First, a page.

While running through my usual roster of aviation data and regulatory updates, I came across a website which went chapter and verse on the route changes that almost every airline in the United States is planning to make in the face of greatly reduced traffic. As CODIV-19 has been a once in a life-time health crisis for the political leaders, and health providers with new rules, a new generation of virus, with little reliable information to act on; the scope and duration has also been a hammer-blow to the aviation industry. The airlines are in a state of flux and if the aviation experts are on target with their estimates, we may not be back to normal until the summer of 2021.
Consumer advocates and plaintiff attorneys, get out your legal pads; you may have struck a mother-lode of new cases to bring to the court-house. As for the airlines, you can expect a flood of litigation if the DOT holds fast to these new regulations because it will be impossible for the airlines to stay solvent, and follow these mandates to the letter.
The warning lights are flickering because of one particular final statement by the DOT on Tuesday, April 7th. The DOT issued the final order revising minimum service obligations for air carriers that accept grants, loans or other relief funds from the third COVID-19 economic relief package, the Coronavirus Aid, Relief and Economic Security Act.
Days earlier, the DOT issued an enforcement notice warning airlines that they’re still required to refund passengers for flights that are canceled or significantly delayed, even as they contend with the unprecedented global health crisisWhat is most worrying for the airlines are the orders regarding airlines’ service routes and consumer practices during the coronavirus pandemic will fuel litigation, but airlines struggling with cash flow are expected to continue pressing the government for more flexible mandates.
U.S. airlines won’t have free rein to eliminate unprofitable routes or withhold customer refunds for canceled flights even as government travel advisories and stay-at-home mandates aimed at combating the COVID-19 outbreak obliterate their passenger volumes and revenues.One industry expert, Mark Dombroff chimed in saying: “I don’t think that any requirement that may be put out by the DOT is going to be cast in concrete. With respect to the levels of service, the levels of seasonal service or the airports being served, I think you’re going to see something of a moving target [and] requirements that adapt to the reality of the circumstances.”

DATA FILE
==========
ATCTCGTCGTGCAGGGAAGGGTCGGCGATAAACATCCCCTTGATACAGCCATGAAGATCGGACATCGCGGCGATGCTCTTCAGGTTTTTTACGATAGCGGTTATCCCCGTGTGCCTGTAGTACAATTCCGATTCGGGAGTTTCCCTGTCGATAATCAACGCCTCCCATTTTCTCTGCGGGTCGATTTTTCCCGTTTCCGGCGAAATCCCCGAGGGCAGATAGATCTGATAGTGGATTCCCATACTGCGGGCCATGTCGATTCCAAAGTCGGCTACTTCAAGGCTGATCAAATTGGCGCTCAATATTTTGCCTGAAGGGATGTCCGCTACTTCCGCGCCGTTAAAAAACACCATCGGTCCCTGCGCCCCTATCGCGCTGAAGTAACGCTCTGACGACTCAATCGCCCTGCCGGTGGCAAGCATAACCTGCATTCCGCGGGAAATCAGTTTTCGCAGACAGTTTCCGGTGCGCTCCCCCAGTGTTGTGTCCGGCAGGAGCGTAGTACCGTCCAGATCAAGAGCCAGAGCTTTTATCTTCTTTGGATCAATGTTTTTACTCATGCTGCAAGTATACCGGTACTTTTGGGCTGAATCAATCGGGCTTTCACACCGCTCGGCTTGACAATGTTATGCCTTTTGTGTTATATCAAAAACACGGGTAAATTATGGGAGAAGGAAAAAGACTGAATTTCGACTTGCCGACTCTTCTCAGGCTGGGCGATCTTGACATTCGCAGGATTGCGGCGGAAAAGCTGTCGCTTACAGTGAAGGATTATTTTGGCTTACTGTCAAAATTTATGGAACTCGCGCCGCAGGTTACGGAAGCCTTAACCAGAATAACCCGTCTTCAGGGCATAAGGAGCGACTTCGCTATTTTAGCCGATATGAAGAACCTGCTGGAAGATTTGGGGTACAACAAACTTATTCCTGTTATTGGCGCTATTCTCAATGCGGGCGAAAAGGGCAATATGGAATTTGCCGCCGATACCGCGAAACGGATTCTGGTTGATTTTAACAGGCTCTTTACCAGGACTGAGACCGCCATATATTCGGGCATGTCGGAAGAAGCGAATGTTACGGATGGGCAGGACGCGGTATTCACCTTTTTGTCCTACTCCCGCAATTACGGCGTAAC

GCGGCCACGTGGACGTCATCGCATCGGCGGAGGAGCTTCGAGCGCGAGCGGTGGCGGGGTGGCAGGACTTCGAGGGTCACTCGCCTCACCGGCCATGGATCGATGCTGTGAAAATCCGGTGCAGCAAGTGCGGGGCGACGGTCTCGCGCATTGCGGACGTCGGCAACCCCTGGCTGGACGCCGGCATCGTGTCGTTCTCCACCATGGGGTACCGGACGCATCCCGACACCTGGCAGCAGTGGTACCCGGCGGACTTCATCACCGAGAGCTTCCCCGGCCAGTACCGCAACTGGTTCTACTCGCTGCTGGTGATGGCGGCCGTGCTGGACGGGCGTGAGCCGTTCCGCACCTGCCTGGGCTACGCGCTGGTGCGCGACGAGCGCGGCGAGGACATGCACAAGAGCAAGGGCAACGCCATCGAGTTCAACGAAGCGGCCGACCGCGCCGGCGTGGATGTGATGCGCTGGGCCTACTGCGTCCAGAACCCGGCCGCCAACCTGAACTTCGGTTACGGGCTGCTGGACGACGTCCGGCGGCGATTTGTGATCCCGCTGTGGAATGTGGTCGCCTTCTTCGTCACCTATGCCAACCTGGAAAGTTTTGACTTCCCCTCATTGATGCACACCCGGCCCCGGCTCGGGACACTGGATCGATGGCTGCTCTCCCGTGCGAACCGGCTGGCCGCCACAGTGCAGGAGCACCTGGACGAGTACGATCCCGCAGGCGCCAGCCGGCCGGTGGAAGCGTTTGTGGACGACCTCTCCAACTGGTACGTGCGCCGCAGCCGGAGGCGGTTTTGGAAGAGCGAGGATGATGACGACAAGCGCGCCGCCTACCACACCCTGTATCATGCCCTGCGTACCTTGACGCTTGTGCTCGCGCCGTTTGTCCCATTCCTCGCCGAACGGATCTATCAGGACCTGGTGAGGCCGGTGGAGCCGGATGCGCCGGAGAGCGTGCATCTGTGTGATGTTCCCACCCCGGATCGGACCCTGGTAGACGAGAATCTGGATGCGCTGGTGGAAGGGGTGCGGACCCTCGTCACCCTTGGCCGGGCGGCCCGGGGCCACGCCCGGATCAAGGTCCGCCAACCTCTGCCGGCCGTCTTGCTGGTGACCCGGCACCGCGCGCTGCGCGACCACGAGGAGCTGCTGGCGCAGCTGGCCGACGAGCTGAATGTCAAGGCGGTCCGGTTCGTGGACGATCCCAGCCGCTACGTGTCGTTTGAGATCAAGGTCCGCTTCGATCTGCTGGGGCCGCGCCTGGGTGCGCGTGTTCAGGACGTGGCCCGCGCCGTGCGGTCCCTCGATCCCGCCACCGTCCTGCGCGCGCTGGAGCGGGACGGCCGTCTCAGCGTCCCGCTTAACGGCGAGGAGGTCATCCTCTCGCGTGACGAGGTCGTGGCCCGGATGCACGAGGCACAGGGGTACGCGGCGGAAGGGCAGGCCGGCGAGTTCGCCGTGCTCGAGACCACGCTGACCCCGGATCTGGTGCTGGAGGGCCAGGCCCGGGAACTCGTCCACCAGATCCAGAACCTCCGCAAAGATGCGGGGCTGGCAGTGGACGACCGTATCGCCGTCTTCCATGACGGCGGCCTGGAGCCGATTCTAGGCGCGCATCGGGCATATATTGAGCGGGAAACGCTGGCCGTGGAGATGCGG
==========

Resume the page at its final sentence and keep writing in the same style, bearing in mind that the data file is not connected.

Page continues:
JetBlue and Spirit First to Apply for Exemptions
New York-based JetBlue and Florida-based low-cost carrier Spirit Airlines were among the first airlines to apply for DOT exemptions.
Spirit, which says it’s in “survival mode,” asked to cut 26 cities from its network, saying none of the cities on its list are small or remote, and each will have continuous access to air transportation either directly or through a neighboring hub, according to its DOT exemption request.
JetBlue applied for a DOT exemption to temporarily suspend service to nearly a dozen airports — including Dallas/Fort Worth International Airport, Minneapolis−Saint Paul International Airport and Portland International Airport — from April 15 through June 10.
Those are in addition to JetBlue’s previously announced plans to consolidate or bundle flights to five major markets — Boston, Los Angeles, New York, San Francisco and Washington, D.C. — that have access to several airports.
Here Come the Lawyers
Meanwhile, an April 3 DOT notice related to airlines’ refund policies has amplified tension in the industry, creating an opening for consumer advocates and plaintiff’s attorneys to pursue legal challenges they say protect passengers’ rights.
Mark Dombroff, a partner with Fox Rothschild in Washington DC described the trend toward class action litigation as “unfortunate.”
“For it to become sort of that one man’s crisis is another man’s opportunity — unless there’s a solid basis for the lawsuits — I just think it’s a sad comment upon the direction we’re going and how this is being dealt with,” he said.
Within days of the DOT’s notice, Chicago-based United Airlines was hit with at least three proposed class actions over its alleged refusal to refund passengers for canceled flights, instead offering travel vouchers to be redeemed on future flights.
“Such changes to the refund policies strengthen plaintiff’s claims for consumer fraud and deceptive business practices, as well as for fraudulent misrepresentation against United Airlines,” said a spokesperson for the San Diego-based Slate Law Group.
United Airlines defended policies it has implemented to give its customers flexibility since the start of the COVID-19 crisis, including allowing them to change their travel plans without a fee.
The International Air Transport Association, the industry group for air carriers worldwide, has said it was “deeply disappointed” by the DOT’s hard-line stance on travel vouchers. IATA CEO Alexandre de Juniac acknowledged in an April 3 blog post that passengers have the right to get their money back because they paid for a service that cannot be delivered. But given the “profound crisis,” he urged regulators to relent on ordering airlines to provide immediate refunds.
“For any airline — United or anybody else — to suggest that because of the financial situation they find themselves in, they’re unable to offer refunds and basically follow the law, that strikes me as a fairly weak argument,” John Breyault, National Chairman of the Consumers League said. “We’re talking about the worst economic downturn since the Great Depression and consumers are trying to pay the rent and keep the lights on.
Whatever the outcome of the cases, airlines struggling with staying alive may be spending time in the courtrooms.